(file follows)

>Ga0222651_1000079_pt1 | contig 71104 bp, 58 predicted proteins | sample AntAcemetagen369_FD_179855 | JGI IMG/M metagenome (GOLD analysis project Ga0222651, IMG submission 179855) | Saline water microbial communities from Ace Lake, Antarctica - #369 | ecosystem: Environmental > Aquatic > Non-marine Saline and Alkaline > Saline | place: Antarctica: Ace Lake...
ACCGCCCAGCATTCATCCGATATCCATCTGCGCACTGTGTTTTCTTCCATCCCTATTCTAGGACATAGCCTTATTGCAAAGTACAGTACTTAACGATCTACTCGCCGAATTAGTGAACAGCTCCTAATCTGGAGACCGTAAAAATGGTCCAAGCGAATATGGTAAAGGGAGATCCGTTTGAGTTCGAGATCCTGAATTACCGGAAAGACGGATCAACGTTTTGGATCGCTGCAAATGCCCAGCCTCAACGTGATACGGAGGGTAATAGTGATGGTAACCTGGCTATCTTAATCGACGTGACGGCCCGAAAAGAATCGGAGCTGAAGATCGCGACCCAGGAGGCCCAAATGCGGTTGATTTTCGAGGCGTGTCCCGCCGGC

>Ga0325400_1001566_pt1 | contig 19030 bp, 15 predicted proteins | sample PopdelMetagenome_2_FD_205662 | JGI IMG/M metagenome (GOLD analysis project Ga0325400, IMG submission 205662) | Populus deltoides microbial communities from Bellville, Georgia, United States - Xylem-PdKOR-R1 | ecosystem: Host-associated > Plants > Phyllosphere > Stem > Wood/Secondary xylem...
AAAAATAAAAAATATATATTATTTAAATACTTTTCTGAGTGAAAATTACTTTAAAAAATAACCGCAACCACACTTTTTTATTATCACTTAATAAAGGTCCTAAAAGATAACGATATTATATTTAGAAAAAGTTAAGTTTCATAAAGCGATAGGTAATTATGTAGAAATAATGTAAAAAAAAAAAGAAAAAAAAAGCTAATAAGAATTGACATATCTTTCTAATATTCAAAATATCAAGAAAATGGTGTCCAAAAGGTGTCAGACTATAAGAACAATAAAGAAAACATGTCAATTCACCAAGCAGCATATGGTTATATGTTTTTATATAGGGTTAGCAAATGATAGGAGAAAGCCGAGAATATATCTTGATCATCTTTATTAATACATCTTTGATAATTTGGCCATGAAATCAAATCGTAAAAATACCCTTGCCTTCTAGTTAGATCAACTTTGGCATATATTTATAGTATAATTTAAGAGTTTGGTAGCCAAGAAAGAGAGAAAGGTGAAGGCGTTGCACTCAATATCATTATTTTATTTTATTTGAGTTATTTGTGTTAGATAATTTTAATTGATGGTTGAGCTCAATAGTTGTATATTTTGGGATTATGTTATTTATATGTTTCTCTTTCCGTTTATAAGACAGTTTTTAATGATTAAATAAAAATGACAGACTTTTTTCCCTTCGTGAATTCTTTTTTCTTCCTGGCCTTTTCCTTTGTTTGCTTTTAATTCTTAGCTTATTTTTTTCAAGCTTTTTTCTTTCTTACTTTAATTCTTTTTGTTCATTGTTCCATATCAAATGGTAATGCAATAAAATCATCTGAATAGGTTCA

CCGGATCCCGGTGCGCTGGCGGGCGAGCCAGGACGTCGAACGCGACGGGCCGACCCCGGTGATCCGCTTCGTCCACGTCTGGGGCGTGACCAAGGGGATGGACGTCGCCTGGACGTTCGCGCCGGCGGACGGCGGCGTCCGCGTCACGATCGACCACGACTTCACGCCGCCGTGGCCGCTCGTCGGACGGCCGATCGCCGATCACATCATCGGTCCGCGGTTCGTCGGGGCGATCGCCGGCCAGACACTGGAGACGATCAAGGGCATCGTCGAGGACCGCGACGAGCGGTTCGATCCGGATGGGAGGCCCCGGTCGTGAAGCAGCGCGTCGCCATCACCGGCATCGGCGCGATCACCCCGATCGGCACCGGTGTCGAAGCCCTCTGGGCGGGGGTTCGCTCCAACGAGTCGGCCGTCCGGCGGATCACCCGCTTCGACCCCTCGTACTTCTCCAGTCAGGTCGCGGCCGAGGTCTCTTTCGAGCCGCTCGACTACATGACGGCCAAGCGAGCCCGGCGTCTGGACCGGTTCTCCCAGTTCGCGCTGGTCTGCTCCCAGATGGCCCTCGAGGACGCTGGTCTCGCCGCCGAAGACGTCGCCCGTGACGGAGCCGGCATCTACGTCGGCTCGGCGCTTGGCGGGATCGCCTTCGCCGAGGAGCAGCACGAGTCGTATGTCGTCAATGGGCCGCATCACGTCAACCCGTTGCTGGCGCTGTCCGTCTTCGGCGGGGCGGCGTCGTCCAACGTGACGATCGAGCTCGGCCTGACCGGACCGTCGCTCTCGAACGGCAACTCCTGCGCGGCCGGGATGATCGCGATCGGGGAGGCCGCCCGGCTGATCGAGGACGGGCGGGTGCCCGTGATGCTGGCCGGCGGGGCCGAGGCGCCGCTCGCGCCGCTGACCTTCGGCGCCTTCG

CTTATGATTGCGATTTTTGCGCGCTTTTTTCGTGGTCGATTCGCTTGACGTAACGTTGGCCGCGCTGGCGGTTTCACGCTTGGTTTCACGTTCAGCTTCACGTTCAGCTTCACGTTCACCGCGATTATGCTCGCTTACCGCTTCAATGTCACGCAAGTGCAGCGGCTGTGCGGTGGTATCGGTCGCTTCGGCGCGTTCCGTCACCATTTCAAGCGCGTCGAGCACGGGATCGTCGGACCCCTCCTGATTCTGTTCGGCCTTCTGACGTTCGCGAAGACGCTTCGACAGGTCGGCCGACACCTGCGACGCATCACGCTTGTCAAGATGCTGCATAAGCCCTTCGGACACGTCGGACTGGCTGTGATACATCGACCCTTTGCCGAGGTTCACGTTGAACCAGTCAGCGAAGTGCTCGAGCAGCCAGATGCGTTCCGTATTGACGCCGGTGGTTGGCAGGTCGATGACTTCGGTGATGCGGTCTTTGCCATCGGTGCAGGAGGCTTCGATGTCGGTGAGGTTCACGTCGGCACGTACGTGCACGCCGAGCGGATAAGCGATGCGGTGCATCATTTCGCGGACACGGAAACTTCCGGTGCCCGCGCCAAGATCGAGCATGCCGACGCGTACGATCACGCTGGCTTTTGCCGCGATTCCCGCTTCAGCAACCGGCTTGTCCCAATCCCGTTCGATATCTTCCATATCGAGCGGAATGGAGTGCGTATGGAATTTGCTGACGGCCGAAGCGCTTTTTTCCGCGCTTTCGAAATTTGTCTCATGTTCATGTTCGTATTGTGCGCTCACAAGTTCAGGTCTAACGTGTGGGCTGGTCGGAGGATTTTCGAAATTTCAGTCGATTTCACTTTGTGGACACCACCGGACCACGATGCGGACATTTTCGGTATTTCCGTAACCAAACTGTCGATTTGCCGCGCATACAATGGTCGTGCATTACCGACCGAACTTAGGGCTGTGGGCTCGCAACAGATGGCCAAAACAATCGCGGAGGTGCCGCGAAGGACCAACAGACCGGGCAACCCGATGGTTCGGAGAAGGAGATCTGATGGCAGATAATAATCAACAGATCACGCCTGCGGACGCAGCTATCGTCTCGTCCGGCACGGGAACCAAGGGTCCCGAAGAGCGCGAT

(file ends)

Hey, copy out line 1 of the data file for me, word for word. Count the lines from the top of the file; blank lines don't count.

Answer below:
>Ga0222651_1000079_pt1 | contig 71104 bp, 58 predicted proteins | sample AntAcemetagen369_FD_179855 | JGI IMG/M metagenome (GOLD analysis project Ga0222651, IMG submission 179855) | Saline water microbial communities from Ace Lake, Antarctica - #369 | ecosystem: Environmental > Aquatic > Non-marine Saline and Alkaline > Saline | place: Antarctica: Ace Lake...